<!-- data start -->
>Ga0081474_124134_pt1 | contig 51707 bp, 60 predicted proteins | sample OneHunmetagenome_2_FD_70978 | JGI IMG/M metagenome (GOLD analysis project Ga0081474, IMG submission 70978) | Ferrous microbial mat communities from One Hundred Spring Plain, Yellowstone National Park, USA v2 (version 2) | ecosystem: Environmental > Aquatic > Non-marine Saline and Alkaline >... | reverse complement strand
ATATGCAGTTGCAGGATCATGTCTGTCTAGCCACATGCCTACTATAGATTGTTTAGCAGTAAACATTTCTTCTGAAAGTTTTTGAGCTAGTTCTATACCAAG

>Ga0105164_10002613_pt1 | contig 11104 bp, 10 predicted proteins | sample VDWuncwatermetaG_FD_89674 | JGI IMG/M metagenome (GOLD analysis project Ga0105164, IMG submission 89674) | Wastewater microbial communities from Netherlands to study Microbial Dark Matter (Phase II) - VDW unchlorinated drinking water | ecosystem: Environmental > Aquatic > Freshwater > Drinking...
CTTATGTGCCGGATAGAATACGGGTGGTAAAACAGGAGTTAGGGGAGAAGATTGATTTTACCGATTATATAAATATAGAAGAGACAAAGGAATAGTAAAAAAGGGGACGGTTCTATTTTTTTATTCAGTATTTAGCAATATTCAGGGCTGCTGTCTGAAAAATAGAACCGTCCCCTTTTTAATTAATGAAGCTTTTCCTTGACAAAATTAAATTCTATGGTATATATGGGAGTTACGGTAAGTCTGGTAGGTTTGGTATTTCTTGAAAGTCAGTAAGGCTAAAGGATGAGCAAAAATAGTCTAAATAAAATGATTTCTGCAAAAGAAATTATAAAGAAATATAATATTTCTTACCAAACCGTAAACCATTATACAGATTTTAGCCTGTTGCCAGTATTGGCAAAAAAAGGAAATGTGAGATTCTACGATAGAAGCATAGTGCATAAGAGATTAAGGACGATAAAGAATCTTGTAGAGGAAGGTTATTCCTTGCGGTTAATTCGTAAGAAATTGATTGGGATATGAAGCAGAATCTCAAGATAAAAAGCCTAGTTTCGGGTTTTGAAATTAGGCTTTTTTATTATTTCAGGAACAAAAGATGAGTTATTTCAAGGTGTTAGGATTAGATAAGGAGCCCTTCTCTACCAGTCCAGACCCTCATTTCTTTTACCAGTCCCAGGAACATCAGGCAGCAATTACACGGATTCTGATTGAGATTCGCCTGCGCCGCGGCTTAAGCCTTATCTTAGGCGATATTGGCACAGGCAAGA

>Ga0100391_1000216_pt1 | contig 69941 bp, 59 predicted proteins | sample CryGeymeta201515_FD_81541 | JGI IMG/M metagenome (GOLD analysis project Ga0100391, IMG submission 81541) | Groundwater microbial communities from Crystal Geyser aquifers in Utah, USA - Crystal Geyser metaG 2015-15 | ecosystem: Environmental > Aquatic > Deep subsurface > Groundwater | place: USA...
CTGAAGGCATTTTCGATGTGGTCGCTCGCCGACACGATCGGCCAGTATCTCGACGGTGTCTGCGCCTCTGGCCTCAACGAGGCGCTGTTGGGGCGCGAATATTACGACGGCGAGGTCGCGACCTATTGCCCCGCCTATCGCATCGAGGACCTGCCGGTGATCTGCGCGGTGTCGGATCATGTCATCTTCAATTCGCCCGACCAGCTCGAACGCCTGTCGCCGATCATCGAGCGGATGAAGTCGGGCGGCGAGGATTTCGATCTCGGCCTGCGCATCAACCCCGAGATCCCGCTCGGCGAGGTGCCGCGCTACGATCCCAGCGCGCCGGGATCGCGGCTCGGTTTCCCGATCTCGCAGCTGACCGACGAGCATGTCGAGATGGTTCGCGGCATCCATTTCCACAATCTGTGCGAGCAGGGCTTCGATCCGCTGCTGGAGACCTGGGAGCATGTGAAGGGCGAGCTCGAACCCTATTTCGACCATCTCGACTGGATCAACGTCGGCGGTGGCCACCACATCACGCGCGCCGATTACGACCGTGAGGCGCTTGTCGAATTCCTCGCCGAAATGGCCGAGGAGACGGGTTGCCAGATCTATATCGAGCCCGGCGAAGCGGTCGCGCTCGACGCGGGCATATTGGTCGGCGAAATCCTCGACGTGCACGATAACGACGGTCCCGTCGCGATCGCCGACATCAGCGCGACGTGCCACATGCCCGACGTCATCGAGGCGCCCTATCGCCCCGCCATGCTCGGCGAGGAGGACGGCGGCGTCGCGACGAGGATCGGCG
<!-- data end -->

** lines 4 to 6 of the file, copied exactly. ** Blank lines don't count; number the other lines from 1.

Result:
CTTATGTGCCGGATAGAATACGGGTGGTAAAACAGGAGTTAGGGGAGAAGATTGATTTTACCGATTATATAAATATAGAAGAGACAAAGGAATAGTAAAAAAGGGGACGGTTCTATTTTTTTATTCAGTATTTAGCAATATTCAGGGCTGCTGTCTGAAAAATAGAACCGTCCCCTTTTTAATTAATGAAGCTTTTCCTTGACAAAATTAAATTCTATGGTATATATGGGAGTTACGGTAAGTCTGGTAGGTTTGGTATTTCTTGAAAGTCAGTAAGGCTAAAGGATGAGCAAAAATAGTCTAAATAAAATGATTTCTGCAAAAGAAATTATAAAGAAATATAATATTTCTTACCAAACCGTAAACCATTATACAGATTTTAGCCTGTTGCCAGTATTGGCAAAAAAAGGAAATGTGAGATTCTACGATAGAAGCATAGTGCATAAGAGATTAAGGACGATAAAGAATCTTGTAGAGGAAGGTTATTCCTTGCGGTTAATTCGTAAGAAATTGATTGGGATATGAAGCAGAATCTCAAGATAAAAAGCCTAGTTTCGGGTTTTGAAATTAGGCTTTTTTATTATTTCAGGAACAAAAGATGAGTTATTTCAAGGTGTTAGGATTAGATAAGGAGCCCTTCTCTACCAGTCCAGACCCTCATTTCTTTTACCAGTCCCAGGAACATCAGGCAGCAATTACACGGATTCTGATTGAGATTCGCCTGCGCCGCGGCTTAAGCCTTATCTTAGGCGATATTGGCACAGGCAAGA

>Ga0100391_1000216_pt1 | contig 69941 bp, 59 predicted proteins | sample CryGeymeta201515_FD_81541 | JGI IMG/M metagenome (GOLD analysis project Ga0100391, IMG submission 81541) | Groundwater microbial communities from Crystal Geyser aquifers in Utah, USA - Crystal Geyser metaG 2015-15 | ecosystem: Environmental > Aquatic > Deep subsurface > Groundwater | place: USA...
CTGAAGGCATTTTCGATGTGGTCGCTCGCCGACACGATCGGCCAGTATCTCGACGGTGTCTGCGCCTCTGGCCTCAACGAGGCGCTGTTGGGGCGCGAATATTACGACGGCGAGGTCGCGACCTATTGCCCCGCCTATCGCATCGAGGACCTGCCGGTGATCTGCGCGGTGTCGGATCATGTCATCTTCAATTCGCCCGACCAGCTCGAACGCCTGTCGCCGATCATCGAGCGGATGAAGTCGGGCGGCGAGGATTTCGATCTCGGCCTGCGCATCAACCCCGAGATCCCGCTCGGCGAGGTGCCGCGCTACGATCCCAGCGCGCCGGGATCGCGGCTCGGTTTCCCGATCTCGCAGCTGACCGACGAGCATGTCGAGATGGTTCGCGGCATCCATTTCCACAATCTGTGCGAGCAGGGCTTCGATCCGCTGCTGGAGACCTGGGAGCATGTGAAGGGCGAGCTCGAACCCTATTTCGACCATCTCGACTGGATCAACGTCGGCGGTGGCCACCACATCACGCGCGCCGATTACGACCGTGAGGCGCTTGTCGAATTCCTCGCCGAAATGGCCGAGGAGACGGGTTGCCAGATCTATATCGAGCCCGGCGAAGCGGTCGCGCTCGACGCGGGCATATTGGTCGGCGAAATCCTCGACGTGCACGATAACGACGGTCCCGTCGCGATCGCCGACATCAGCGCGACGTGCCACATGCCCGACGTCATCGAGGCGCCCTATCGCCCCGCCATGCTCGGCGAGGAGGACGGCGGCGTCGCGACGAGGATCGGCG